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Broadsheet Archive

A Broadsheet was the colonial version of a newspaper; a large sheet of paper (usually printed only on one side), containing breaking news or official pronouncements. Since it is now the Age of the Internet, we at Colonial Sense scour the web (so you won't have to!), combing for articles of interest relating, in some fashion, to the American colonial era. The 10 most recently-posted items are displayed on our Home page. Older articles, as well as the new, can be found here in a fully searchable format. We hope you find these informative and useful... -- The Colonial Sense Team
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2227 of 2227 Broadsheets
Displaying Broadsheets 1 to 25
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Artifacts lost in shipwreck 191 years ago returned to Hawaii
April 10, 2015, The Associated Press by Staff

A footnote in Recollections and Private Memoirs of Washington, written largely by George Washington Parke Custis and edited by Benson J. Lossing, passes on this story: It is related of the Honorable Gouverneur Morris, who was remarkable for his freedom of deportment toward his friends, that on one occasion he offered a wager that he could treat General [George] Washington with the same familiarity as he did others. This challenge was accepted, and the performance tried.

...A footnote in Recollections and Private Memoirs of Washington, written largely by George Washington Parke Custis and edited by Benson J. Lossing, passes on this story: It is related of the Honorable Gouverneur Morris, who was remarkable for his freedom of deportment toward his friends, that on one occasion he offered a wager that he could treat General [George] Washington with the same familiarity as he did others. This challenge was accepted, and the performance tried.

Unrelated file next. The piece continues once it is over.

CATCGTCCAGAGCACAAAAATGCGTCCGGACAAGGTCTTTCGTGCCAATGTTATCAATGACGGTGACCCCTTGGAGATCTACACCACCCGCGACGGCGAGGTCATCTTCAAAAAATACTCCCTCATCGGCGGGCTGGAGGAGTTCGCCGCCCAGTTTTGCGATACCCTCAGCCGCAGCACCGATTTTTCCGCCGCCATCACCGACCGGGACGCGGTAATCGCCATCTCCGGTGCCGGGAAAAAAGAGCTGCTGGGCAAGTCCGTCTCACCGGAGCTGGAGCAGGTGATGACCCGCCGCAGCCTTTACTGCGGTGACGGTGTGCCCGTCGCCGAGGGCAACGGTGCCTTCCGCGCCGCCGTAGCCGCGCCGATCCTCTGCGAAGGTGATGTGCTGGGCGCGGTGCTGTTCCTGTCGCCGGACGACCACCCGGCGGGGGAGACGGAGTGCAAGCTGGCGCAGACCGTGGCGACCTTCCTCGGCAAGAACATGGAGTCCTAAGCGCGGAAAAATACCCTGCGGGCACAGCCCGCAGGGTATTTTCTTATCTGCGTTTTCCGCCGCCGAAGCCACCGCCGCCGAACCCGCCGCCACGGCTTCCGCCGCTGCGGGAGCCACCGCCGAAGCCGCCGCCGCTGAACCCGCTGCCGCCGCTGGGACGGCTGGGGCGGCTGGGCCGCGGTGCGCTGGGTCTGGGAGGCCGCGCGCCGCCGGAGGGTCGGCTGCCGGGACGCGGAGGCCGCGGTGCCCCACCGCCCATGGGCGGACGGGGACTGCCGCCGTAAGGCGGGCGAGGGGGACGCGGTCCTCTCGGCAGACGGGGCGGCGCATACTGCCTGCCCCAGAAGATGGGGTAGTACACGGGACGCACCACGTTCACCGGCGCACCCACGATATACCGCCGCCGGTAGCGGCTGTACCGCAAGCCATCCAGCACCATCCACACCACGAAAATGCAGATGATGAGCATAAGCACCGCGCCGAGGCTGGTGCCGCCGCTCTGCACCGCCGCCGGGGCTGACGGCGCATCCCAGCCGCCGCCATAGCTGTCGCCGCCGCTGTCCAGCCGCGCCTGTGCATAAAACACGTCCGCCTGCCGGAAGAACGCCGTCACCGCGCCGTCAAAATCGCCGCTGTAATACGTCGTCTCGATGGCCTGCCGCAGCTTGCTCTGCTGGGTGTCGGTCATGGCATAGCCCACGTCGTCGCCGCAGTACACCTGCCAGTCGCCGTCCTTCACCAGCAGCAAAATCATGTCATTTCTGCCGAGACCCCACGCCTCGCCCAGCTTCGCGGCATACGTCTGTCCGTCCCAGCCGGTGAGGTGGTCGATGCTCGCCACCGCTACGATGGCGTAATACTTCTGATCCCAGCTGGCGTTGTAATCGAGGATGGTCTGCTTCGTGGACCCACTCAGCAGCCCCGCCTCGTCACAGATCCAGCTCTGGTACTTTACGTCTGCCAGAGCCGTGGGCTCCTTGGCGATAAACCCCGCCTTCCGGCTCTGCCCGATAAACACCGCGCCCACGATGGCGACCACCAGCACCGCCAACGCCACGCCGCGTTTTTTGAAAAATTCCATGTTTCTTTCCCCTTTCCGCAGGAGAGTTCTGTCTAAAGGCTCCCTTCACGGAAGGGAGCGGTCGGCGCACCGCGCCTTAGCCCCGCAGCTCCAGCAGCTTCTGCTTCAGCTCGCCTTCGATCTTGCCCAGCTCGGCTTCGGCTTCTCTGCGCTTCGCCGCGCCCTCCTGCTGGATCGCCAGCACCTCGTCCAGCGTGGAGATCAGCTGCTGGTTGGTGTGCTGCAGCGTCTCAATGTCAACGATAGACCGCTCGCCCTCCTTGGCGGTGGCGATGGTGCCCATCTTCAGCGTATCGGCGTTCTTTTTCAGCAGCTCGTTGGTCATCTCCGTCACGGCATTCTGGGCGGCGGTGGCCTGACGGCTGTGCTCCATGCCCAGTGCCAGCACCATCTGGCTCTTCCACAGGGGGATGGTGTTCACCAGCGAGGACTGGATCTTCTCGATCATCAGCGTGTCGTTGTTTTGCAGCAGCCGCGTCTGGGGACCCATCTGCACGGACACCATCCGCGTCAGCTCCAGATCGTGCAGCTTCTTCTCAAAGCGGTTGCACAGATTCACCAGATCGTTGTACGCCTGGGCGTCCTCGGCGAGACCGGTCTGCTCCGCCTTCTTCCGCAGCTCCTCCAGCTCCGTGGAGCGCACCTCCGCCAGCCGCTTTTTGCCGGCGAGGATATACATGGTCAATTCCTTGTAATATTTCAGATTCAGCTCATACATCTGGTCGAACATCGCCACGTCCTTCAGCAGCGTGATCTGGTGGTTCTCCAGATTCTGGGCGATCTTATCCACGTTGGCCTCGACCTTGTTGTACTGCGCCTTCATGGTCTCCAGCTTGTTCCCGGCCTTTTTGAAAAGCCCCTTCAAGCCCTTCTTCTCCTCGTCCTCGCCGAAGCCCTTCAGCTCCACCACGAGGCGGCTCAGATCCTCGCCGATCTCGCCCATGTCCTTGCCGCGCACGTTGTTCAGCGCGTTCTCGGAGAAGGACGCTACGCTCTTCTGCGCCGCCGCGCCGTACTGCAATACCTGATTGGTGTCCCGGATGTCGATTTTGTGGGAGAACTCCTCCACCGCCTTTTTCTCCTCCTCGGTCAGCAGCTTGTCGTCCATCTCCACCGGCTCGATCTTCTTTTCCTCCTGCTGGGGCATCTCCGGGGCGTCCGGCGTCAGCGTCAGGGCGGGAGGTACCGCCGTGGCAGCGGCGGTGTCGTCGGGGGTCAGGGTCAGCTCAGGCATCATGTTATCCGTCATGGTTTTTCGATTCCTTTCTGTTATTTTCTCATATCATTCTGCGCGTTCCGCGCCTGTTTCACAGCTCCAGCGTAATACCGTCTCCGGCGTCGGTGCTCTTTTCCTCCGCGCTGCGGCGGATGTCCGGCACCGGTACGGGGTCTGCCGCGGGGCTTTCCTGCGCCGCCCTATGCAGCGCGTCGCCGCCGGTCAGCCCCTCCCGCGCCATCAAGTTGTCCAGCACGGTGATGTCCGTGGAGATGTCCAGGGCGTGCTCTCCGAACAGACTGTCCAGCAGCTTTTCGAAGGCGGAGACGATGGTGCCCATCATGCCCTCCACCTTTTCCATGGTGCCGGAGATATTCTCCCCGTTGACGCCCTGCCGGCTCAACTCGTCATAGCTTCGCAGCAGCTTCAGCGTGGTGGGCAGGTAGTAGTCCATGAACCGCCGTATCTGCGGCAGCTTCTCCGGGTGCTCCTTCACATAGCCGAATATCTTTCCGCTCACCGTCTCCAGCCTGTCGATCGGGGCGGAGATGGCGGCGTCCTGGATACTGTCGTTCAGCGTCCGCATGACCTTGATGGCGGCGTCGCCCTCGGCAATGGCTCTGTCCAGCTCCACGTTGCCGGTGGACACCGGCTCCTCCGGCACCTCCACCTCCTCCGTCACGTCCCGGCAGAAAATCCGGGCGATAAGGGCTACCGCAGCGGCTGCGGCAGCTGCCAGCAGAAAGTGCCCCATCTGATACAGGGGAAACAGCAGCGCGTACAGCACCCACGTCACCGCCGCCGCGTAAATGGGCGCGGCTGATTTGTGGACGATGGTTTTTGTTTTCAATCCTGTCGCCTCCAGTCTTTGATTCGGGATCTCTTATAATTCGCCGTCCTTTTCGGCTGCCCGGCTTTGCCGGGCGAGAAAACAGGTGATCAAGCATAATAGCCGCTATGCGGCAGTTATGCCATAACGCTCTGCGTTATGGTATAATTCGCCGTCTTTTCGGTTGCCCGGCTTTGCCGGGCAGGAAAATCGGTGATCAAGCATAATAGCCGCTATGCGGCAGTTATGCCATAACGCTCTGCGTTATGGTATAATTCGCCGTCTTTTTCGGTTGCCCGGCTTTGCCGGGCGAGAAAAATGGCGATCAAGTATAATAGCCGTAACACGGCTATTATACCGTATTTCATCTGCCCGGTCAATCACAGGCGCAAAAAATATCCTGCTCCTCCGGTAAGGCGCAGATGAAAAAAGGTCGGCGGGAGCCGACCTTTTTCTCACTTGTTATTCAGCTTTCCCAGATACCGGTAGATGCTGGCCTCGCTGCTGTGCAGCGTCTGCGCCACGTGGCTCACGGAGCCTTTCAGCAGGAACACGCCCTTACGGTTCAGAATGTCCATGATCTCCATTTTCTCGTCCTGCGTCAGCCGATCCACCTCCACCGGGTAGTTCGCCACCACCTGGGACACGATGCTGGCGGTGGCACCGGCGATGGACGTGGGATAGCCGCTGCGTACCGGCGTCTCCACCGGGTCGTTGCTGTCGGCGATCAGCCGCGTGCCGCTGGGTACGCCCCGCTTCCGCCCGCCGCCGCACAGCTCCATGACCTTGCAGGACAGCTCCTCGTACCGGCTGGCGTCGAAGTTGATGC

Did Gouverneur Morris Slap Washington on the Shoulder?
April 10, 2015, Boston 1775 by J. L. Bell

A footnote in Recollections and Private Memoirs of Washington, written largely by George Washington Parke Custis and edited by Benson J. Lossing, passes on this story:

It is related of the Honorable Gouverneur Morris, who was remarkable for his freedom of deportment toward his friends, that on one occasion he offered a wager that he could treat General [George] Washington with the same familiarity as he did others. This challenge was accepted, and the performance tried....
What’s in a Name? 5 People Behind New York City Street Names
April 09, 2015, The Epoch Times by Arleen Richards

During colonial times, streets in New York City more often than not, got their names from the people who became landowners, served in local government, or those who would go on to become historically significant for some other reason. From landowners to Founding Fathers, the city’s streets have been named and renamed, but many have remained the same, honoring their original namesakes.